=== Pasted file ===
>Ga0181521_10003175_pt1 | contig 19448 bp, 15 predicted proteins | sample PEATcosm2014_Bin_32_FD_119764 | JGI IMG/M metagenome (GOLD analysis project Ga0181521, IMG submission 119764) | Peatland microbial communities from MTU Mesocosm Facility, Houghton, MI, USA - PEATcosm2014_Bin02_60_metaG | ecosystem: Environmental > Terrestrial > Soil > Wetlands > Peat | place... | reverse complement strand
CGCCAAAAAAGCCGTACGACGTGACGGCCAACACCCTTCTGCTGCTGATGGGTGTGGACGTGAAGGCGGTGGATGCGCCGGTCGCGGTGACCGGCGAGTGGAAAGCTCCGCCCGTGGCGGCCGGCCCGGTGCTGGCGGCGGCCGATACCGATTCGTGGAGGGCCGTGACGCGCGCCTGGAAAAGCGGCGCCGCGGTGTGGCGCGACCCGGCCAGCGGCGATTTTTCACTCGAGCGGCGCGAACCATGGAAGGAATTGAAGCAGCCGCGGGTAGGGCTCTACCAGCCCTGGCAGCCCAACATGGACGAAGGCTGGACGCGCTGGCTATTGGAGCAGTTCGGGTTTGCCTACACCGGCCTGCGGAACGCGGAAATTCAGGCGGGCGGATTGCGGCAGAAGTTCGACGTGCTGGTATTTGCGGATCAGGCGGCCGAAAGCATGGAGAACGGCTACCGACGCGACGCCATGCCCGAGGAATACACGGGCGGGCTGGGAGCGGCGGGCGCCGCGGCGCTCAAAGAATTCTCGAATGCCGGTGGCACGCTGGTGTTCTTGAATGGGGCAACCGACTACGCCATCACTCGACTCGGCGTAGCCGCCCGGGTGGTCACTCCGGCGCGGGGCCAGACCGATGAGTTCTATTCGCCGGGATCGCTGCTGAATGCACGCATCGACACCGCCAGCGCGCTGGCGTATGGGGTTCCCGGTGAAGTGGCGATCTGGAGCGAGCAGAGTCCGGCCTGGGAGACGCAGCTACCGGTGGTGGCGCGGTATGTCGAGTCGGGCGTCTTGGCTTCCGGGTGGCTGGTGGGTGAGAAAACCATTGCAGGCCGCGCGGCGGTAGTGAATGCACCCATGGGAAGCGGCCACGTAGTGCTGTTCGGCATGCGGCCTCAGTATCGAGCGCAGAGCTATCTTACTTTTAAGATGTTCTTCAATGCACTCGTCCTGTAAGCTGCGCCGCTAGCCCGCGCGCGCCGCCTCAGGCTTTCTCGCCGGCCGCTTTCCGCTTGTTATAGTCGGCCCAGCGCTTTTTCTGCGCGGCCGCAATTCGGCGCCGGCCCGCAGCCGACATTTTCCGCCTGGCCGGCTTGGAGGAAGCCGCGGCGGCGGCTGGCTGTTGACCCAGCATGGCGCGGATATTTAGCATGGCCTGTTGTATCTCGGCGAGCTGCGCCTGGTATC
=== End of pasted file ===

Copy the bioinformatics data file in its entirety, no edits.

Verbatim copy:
>Ga0181521_10003175_pt1 | contig 19448 bp, 15 predicted proteins | sample PEATcosm2014_Bin_32_FD_119764 | JGI IMG/M metagenome (GOLD analysis project Ga0181521, IMG submission 119764) | Peatland microbial communities from MTU Mesocosm Facility, Houghton, MI, USA - PEATcosm2014_Bin02_60_metaG | ecosystem: Environmental > Terrestrial > Soil > Wetlands > Peat | place... | reverse complement strand
CGCCAAAAAAGCCGTACGACGTGACGGCCAACACCCTTCTGCTGCTGATGGGTGTGGACGTGAAGGCGGTGGATGCGCCGGTCGCGGTGACCGGCGAGTGGAAAGCTCCGCCCGTGGCGGCCGGCCCGGTGCTGGCGGCGGCCGATACCGATTCGTGGAGGGCCGTGACGCGCGCCTGGAAAAGCGGCGCCGCGGTGTGGCGCGACCCGGCCAGCGGCGATTTTTCACTCGAGCGGCGCGAACCATGGAAGGAATTGAAGCAGCCGCGGGTAGGGCTCTACCAGCCCTGGCAGCCCAACATGGACGAAGGCTGGACGCGCTGGCTATTGGAGCAGTTCGGGTTTGCCTACACCGGCCTGCGGAACGCGGAAATTCAGGCGGGCGGATTGCGGCAGAAGTTCGACGTGCTGGTATTTGCGGATCAGGCGGCCGAAAGCATGGAGAACGGCTACCGACGCGACGCCATGCCCGAGGAATACACGGGCGGGCTGGGAGCGGCGGGCGCCGCGGCGCTCAAAGAATTCTCGAATGCCGGTGGCACGCTGGTGTTCTTGAATGGGGCAACCGACTACGCCATCACTCGACTCGGCGTAGCCGCCCGGGTGGTCACTCCGGCGCGGGGCCAGACCGATGAGTTCTATTCGCCGGGATCGCTGCTGAATGCACGCATCGACACCGCCAGCGCGCTGGCGTATGGGGTTCCCGGTGAAGTGGCGATCTGGAGCGAGCAGAGTCCGGCCTGGGAGACGCAGCTACCGGTGGTGGCGCGGTATGTCGAGTCGGGCGTCTTGGCTTCCGGGTGGCTGGTGGGTGAGAAAACCATTGCAGGCCGCGCGGCGGTAGTGAATGCACCCATGGGAAGCGGCCACGTAGTGCTGTTCGGCATGCGGCCTCAGTATCGAGCGCAGAGCTATCTTACTTTTAAGATGTTCTTCAATGCACTCGTCCTGTAAGCTGCGCCGCTAGCCCGCGCGCGCCGCCTCAGGCTTTCTCGCCGGCCGCTTTCCGCTTGTTATAGTCGGCCCAGCGCTTTTTCTGCGCGGCCGCAATTCGGCGCCGGCCCGCAGCCGACATTTTCCGCCTGGCCGGCTTGGAGGAAGCCGCGGCGGCGGCTGGCTGTTGACCCAGCATGGCGCGGATATTTAGCATGGCCTGTTGTATCTCGGCGAGCTGCGCCTGGTATC